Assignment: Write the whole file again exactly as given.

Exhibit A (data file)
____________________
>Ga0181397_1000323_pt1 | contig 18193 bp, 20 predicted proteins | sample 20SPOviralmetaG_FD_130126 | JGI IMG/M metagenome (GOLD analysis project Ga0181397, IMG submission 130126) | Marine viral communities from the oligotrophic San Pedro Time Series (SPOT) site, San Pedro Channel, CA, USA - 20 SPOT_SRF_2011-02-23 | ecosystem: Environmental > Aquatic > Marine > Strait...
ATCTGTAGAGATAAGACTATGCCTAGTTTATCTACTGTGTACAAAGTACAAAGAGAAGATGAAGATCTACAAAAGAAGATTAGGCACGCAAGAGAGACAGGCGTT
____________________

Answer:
>Ga0181397_1000323_pt1 | contig 18193 bp, 20 predicted proteins | sample 20SPOviralmetaG_FD_130126 | JGI IMG/M metagenome (GOLD analysis project Ga0181397, IMG submission 130126) | Marine viral communities from the oligotrophic San Pedro Time Series (SPOT) site, San Pedro Channel, CA, USA - 20 SPOT_SRF_2011-02-23 | ecosystem: Environmental > Aquatic > Marine > Strait...
ATCTGTAGAGATAAGACTATGCCTAGTTTATCTACTGTGTACAAAGTACAAAGAGAAGATGAAGATCTACAAAAGAAGATTAGGCACGCAAGAGAGACAGGCGTT